If parents can't reach an agreement over a specific issue, such as the school that the child attends or the religion that the child follows, then the court can be invited to make a specific issue order. If you want to prohibit a parent taking a step, such as preventing your child’s hair being shorn or stopping taking them from going mountaineering, then you can apply for a prohibited steps order.

Whenever the court is asked to make an order over the arrangements for children the family law judge will assess what children court orders they think is in your child’s best interests. Most parents prefer to try and make their own arrangements to avoid a decision being imposed upon them.

If you are at the stage of separating or divorcing and don’t know where to start in sorting out a co-parenting arrangement or need more information to understand how such an arrangement will impact on child support and the financial settlement it is best to take early legal advice from a specialist children law solicitor before finalising any co-parenting plans.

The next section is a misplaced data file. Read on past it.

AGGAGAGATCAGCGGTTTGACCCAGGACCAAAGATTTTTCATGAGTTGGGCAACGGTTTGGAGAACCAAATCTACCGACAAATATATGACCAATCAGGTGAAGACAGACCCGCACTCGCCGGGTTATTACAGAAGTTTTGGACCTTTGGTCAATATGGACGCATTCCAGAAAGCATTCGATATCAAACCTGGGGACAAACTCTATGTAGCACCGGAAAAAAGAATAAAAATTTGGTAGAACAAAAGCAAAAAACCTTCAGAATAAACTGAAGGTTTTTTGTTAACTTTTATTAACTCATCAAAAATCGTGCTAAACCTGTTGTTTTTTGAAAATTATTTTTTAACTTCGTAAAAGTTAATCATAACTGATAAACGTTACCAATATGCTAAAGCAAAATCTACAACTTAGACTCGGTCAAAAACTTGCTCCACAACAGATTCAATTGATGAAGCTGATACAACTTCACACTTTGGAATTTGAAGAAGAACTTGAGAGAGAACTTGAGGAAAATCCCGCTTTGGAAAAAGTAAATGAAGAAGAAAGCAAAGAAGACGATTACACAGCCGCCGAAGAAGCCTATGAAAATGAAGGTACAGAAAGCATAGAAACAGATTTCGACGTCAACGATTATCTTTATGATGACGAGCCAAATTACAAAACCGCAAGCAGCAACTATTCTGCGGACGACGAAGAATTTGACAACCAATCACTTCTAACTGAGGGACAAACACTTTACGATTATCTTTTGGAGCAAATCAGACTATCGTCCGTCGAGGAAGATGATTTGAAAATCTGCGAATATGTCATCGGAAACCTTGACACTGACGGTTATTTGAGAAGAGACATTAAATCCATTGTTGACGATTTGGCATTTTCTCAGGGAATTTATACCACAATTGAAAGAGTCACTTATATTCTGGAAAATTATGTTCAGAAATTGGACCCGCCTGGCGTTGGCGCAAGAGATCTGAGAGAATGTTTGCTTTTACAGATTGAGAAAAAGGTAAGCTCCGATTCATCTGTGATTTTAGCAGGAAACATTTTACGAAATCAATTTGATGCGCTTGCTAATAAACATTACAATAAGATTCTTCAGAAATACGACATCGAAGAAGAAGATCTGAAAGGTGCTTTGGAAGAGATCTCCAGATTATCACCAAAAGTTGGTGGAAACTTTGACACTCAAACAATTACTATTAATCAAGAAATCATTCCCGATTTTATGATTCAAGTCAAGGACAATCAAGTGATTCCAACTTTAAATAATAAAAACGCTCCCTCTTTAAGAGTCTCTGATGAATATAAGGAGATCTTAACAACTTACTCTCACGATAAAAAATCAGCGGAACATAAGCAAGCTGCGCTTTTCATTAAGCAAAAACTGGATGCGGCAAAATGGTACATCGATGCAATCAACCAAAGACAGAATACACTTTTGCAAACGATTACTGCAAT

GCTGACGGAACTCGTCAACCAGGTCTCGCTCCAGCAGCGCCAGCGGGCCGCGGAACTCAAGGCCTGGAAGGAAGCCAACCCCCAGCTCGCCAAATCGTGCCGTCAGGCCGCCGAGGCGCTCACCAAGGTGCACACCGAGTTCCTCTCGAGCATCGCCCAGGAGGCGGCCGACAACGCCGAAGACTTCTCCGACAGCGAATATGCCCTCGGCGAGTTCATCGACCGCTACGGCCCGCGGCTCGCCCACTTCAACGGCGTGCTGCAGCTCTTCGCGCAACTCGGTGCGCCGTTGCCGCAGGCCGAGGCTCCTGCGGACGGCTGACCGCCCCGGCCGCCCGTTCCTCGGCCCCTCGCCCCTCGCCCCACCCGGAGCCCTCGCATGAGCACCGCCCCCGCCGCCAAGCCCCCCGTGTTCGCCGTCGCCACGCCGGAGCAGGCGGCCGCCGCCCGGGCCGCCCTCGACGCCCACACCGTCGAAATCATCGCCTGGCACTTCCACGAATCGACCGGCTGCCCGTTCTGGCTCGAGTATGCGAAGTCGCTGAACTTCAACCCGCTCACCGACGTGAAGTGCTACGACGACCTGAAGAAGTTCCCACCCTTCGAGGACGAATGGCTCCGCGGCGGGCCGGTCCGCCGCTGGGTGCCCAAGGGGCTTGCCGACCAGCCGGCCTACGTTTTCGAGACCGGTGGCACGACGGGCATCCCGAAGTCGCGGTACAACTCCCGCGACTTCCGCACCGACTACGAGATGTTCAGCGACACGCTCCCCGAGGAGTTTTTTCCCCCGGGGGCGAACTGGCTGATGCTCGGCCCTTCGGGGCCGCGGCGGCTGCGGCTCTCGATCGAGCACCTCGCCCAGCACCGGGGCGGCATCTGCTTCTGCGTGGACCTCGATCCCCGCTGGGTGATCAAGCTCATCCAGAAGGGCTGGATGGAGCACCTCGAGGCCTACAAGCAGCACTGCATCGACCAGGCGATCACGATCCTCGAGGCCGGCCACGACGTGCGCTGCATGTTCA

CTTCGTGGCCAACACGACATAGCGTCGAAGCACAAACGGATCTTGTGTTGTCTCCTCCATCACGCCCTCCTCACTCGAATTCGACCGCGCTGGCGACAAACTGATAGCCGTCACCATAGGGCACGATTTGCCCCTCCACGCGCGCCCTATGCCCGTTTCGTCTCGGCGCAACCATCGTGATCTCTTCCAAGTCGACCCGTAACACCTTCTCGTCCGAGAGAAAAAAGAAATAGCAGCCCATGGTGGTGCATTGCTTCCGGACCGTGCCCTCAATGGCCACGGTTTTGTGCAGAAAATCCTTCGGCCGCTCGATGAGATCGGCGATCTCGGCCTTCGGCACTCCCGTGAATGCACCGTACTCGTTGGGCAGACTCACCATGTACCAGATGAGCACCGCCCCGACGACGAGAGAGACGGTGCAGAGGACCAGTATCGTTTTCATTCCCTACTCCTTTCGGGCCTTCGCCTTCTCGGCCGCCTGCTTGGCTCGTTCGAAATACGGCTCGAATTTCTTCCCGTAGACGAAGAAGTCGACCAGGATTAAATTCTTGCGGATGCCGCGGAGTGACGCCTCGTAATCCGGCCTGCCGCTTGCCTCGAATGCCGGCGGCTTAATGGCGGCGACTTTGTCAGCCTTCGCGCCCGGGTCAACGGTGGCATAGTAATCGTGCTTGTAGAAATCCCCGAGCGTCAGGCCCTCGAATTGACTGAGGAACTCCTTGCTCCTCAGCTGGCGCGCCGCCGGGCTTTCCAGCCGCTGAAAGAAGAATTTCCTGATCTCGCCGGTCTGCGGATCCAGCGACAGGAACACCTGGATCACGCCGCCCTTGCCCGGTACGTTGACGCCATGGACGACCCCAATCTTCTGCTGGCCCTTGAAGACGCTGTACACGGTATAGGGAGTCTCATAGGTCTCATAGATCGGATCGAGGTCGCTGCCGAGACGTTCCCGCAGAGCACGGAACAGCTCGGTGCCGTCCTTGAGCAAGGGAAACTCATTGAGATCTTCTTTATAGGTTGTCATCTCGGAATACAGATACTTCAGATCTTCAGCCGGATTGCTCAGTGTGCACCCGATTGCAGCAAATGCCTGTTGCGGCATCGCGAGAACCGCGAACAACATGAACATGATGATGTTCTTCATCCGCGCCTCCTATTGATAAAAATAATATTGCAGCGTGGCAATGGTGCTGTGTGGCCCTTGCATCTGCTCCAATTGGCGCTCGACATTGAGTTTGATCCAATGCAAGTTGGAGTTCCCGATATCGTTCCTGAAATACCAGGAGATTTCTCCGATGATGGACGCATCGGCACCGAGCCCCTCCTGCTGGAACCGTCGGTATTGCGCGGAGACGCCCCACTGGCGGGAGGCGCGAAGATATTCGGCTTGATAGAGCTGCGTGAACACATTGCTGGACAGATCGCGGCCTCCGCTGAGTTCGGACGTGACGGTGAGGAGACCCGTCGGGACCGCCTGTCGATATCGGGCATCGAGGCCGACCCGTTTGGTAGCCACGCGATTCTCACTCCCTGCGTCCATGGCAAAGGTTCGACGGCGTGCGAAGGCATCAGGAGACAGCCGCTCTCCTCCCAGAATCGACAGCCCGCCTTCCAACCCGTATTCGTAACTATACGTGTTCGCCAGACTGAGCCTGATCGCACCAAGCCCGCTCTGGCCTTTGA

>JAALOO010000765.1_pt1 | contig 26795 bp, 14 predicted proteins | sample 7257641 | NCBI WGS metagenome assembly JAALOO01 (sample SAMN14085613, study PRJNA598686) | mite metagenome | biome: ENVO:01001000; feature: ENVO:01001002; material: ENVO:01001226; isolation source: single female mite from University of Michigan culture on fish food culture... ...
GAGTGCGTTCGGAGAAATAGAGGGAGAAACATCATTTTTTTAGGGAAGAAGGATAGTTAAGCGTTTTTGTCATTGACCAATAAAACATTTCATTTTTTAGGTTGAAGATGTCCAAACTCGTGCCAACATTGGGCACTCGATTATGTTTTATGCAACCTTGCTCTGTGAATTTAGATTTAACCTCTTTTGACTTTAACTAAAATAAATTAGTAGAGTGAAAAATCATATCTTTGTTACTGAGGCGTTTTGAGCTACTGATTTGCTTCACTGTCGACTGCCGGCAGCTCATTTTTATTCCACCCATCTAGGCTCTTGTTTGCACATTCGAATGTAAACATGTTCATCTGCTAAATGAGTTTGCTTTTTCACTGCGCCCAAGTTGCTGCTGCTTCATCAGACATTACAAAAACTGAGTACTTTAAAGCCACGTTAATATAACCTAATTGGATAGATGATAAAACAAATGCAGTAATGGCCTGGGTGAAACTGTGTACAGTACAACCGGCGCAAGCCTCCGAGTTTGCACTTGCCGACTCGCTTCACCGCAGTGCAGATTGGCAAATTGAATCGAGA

Equally, if you fear that your co-parenting arrangement with your ex-partner is breaking down it is best to take legal advice before changing the co-parenting arrangements unilaterally (resulting in your ex-partner starting court proceedings) or you launching an application for a child arrangements order without first having information and advice on the likely court orders a judge would make for your children. With specialist legal advice, looking at your best options, you may be able to avoid a child arrangements order application or , if not, your application will be fully prepared and argued to best achieve the parenting solution you are looking to achieve.

London Children Law Solicitors

For advice and information on co-parenting arrangements after a separation or divorce  or representation in child arrangements order proceedings or sorting out a financial settlement then specialist family and children law team at OTS Solicitors can help you reach a resolution.

Call us on 0203 959 9123 or click here and complete our online enquiry form.